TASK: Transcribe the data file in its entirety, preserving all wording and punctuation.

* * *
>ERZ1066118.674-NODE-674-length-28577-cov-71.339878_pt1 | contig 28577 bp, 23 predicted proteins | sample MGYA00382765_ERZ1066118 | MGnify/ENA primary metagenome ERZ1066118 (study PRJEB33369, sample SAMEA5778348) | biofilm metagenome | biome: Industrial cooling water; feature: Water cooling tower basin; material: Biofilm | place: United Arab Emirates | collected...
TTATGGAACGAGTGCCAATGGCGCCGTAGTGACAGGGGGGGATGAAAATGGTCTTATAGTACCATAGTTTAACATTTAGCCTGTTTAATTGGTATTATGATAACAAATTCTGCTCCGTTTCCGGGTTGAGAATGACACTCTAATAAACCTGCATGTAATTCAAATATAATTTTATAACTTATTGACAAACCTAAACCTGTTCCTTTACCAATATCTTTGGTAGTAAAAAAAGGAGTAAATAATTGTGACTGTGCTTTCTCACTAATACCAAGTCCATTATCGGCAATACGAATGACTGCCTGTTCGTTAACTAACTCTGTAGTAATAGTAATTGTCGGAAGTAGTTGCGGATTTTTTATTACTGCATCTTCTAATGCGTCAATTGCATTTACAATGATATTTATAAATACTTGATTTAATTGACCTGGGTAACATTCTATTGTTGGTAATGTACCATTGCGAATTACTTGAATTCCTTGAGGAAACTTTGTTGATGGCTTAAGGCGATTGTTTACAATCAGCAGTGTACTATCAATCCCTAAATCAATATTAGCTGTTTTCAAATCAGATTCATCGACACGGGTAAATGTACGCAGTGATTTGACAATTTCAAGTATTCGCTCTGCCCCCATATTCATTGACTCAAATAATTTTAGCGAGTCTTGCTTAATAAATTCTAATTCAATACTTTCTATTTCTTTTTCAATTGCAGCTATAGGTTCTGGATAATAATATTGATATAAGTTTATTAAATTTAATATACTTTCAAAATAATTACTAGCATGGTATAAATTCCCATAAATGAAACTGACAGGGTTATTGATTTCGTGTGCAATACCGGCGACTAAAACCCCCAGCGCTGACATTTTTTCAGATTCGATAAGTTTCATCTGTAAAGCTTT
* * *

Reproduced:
>ERZ1066118.674-NODE-674-length-28577-cov-71.339878_pt1 | contig 28577 bp, 23 predicted proteins | sample MGYA00382765_ERZ1066118 | MGnify/ENA primary metagenome ERZ1066118 (study PRJEB33369, sample SAMEA5778348) | biofilm metagenome | biome: Industrial cooling water; feature: Water cooling tower basin; material: Biofilm | place: United Arab Emirates | collected...
TTATGGAACGAGTGCCAATGGCGCCGTAGTGACAGGGGGGGATGAAAATGGTCTTATAGTACCATAGTTTAACATTTAGCCTGTTTAATTGGTATTATGATAACAAATTCTGCTCCGTTTCCGGGTTGAGAATGACACTCTAATAAACCTGCATGTAATTCAAATATAATTTTATAACTTATTGACAAACCTAAACCTGTTCCTTTACCAATATCTTTGGTAGTAAAAAAAGGAGTAAATAATTGTGACTGTGCTTTCTCACTAATACCAAGTCCATTATCGGCAATACGAATGACTGCCTGTTCGTTAACTAACTCTGTAGTAATAGTAATTGTCGGAAGTAGTTGCGGATTTTTTATTACTGCATCTTCTAATGCGTCAATTGCATTTACAATGATATTTATAAATACTTGATTTAATTGACCTGGGTAACATTCTATTGTTGGTAATGTACCATTGCGAATTACTTGAATTCCTTGAGGAAACTTTGTTGATGGCTTAAGGCGATTGTTTACAATCAGCAGTGTACTATCAATCCCTAAATCAATATTAGCTGTTTTCAAATCAGATTCATCGACACGGGTAAATGTACGCAGTGATTTGACAATTTCAAGTATTCGCTCTGCCCCCATATTCATTGACTCAAATAATTTTAGCGAGTCTTGCTTAATAAATTCTAATTCAATACTTTCTATTTCTTTTTCAATTGCAGCTATAGGTTCTGGATAATAATATTGATATAAGTTTATTAAATTTAATATACTTTCAAAATAATTACTAGCATGGTATAAATTCCCATAAATGAAACTGACAGGGTTATTGATTTCGTGTGCAATACCGGCGACTAAAACCCCCAGCGCTGACATTTTTTCAGATTCGATAAGTTTCATCTGTAAAGCTTT